Another trick King recommends: asking the hiring manager at the end of the interview if there is anything hanging them up about hiring you.
"Learn what's giving them pause and then you can address that while in the interview and in your thank-you note," says King. "You would be surprised how many managers will give some feedback when directly asked. It likely won't be an in-depth answer, but they may say we're looking for someone who has this certain skill, and then you can address that in your note with examples demonstrating that skill."
Incorporating these small details will show a manager that you're thoughtful, a careful listener and well-suited for the gig. If you interview with multiple people at an organization, it should also save you the embarrassment of having managers compare your letters and realize they're all identical.
And make sure you've got the manager and company name right. "It's one of the biggest mistakes I see. If you're going to reuse the same thank-you note, make sure you, at least, change the person's name," says King.
Finally, you need to get all that information into a couple short paragraphs.
"Your thank-you note should be concise, no more than a page," says King. "Think of it as a memo you would write someone at work."
There is a sweet spot for timing when you send your message. You don't want it to arrive too soon or too late, which is why King says you need to send it within the 24-to 48-hour-period after an interview.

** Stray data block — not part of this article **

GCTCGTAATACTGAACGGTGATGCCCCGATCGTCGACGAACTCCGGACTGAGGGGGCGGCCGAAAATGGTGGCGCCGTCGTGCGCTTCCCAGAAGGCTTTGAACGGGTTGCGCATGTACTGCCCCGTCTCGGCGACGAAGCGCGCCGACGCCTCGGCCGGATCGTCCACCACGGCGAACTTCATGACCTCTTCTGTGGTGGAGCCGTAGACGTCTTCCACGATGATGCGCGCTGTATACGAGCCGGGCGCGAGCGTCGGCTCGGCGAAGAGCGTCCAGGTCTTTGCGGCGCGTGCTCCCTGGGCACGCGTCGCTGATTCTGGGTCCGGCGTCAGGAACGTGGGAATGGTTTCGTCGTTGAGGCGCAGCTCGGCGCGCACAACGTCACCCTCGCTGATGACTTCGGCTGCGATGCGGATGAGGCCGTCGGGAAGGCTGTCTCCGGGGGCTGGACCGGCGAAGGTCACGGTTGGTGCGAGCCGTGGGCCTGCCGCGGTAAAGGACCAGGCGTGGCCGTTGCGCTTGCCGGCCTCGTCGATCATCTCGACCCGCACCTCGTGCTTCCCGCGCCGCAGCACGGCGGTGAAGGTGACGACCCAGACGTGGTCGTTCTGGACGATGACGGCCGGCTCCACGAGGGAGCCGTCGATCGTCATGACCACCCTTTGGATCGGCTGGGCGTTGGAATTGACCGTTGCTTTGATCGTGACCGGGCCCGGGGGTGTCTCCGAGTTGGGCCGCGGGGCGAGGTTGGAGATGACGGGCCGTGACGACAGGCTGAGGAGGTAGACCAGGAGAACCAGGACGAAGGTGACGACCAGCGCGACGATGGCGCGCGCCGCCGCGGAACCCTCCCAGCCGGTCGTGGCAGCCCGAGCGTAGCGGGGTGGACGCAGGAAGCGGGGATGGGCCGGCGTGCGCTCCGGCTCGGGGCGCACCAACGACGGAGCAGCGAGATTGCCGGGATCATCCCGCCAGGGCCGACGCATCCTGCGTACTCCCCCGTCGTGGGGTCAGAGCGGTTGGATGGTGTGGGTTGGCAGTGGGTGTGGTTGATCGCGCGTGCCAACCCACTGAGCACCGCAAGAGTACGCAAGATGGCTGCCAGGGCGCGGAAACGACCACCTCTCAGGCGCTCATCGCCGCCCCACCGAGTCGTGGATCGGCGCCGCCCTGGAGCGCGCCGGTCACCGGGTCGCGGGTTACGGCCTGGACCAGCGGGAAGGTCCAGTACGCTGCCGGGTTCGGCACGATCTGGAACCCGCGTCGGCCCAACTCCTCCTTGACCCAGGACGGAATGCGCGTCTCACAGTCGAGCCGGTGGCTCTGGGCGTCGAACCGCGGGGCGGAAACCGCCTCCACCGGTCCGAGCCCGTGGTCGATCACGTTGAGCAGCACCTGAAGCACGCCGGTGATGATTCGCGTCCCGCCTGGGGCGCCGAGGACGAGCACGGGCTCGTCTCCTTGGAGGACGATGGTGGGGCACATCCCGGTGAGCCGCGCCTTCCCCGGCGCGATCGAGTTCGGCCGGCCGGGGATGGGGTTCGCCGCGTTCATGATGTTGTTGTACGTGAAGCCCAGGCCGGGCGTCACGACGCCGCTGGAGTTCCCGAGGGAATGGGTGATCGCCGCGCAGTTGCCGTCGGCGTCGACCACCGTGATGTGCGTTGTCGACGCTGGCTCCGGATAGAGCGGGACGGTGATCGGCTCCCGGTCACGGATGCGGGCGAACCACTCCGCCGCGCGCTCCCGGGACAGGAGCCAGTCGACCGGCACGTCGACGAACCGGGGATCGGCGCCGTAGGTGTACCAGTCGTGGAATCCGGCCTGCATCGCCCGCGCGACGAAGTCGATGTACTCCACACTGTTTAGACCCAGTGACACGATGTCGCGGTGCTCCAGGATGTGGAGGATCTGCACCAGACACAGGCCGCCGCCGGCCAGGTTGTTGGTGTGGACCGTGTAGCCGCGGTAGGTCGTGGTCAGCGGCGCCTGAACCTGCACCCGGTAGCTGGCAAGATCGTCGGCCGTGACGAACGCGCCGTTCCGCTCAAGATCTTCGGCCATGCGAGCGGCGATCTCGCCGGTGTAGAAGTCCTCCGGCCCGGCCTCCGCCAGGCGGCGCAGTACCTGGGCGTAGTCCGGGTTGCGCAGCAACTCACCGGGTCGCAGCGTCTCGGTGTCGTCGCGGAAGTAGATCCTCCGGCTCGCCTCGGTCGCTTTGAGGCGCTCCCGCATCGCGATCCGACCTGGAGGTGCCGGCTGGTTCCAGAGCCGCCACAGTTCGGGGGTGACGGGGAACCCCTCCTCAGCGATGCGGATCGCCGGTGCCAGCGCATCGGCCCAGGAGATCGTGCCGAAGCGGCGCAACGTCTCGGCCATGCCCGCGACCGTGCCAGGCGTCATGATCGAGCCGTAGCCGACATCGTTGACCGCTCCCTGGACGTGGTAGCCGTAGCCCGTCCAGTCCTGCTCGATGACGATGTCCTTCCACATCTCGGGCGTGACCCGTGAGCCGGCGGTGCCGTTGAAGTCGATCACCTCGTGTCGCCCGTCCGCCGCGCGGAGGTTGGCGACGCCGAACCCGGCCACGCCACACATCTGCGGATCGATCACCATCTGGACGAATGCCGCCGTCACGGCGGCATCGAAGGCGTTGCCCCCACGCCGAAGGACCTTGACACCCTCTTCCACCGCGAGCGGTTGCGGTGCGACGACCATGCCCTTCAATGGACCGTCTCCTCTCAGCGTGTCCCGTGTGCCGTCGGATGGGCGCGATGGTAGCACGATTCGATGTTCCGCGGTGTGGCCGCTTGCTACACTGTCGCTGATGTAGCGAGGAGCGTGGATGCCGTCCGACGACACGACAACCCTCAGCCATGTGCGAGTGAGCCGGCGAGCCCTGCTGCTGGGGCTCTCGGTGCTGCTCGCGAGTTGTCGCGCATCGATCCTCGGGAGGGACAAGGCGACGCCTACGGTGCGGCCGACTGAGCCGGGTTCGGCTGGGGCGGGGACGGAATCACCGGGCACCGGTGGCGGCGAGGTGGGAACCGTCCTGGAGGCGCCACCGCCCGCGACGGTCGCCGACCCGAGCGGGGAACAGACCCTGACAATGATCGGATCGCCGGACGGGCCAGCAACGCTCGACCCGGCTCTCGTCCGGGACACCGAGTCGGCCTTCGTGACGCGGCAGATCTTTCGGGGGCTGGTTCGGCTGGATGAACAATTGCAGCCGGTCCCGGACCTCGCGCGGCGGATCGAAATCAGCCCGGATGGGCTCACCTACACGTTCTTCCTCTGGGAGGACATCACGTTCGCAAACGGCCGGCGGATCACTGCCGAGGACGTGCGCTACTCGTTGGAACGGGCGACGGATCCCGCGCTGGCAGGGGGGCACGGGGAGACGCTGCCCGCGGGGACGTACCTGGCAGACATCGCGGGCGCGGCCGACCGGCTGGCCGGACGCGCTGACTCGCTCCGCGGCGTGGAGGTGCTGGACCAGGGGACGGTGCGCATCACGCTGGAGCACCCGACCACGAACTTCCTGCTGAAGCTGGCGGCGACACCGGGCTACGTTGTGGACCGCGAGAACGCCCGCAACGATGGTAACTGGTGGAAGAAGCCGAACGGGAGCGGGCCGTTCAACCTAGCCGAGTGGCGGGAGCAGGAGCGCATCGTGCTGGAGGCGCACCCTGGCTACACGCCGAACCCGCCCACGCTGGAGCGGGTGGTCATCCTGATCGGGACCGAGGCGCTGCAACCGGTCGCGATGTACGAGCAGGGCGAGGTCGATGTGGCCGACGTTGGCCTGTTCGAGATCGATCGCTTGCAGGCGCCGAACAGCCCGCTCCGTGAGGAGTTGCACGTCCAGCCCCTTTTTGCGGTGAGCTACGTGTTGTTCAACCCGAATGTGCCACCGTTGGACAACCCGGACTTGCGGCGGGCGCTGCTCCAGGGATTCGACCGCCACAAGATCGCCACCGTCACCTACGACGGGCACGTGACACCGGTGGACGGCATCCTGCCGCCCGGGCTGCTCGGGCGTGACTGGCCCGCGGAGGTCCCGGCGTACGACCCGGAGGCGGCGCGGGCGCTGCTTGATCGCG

"You don't want to send it too quickly and the manager to feel like it is generic or was drafted before the interview. It's really important to take some time and reflect on the interview and what was discussed so you can add elements from the conversation into your thank-you note," says King. "Wait too long to send it and the manager is going to think you're not eager or really interested in the role. The note won't have the same meaning."
No matter the kind of interview, be it in-person or via the phone or Skype, send a thank-you note following up with each person you met. And if you have multiple interviews with the same company, send new notes following each round.
"This is why customizing and tailoring is important. You don't want to be sending the same note every time," says King.
Almost all, 94%, of HR managers say it's appropriate to send a thank-you note via email, according to that same Accountemps survey.
Occasionally, you may need to go old-school and snail-mail it. But that largely depends on the culture of the place you're applying to, how formal and traditional it is, and how you've corresponded in the past. If they've emailed you, you're fine emailing. If they reached out by phone or mail, consider putting yours in the post. (It doesn't need to be handwritten either, typed is fine, especially if you've got poor penmanship.)
However you chose to send your note, it is important that you only send one to each person following each interview round.
"One person I interviewed sent me a personalized thank-you letter, then sent a thank-you email and then sent a portfolio. It felt borderline desperate," says King. You don't want to overwhelm or inundate your interviewer.
If you don't hear back from a company in the two-week period after you've sent your thank-you note, then you can reach out again and ask for any news or updates.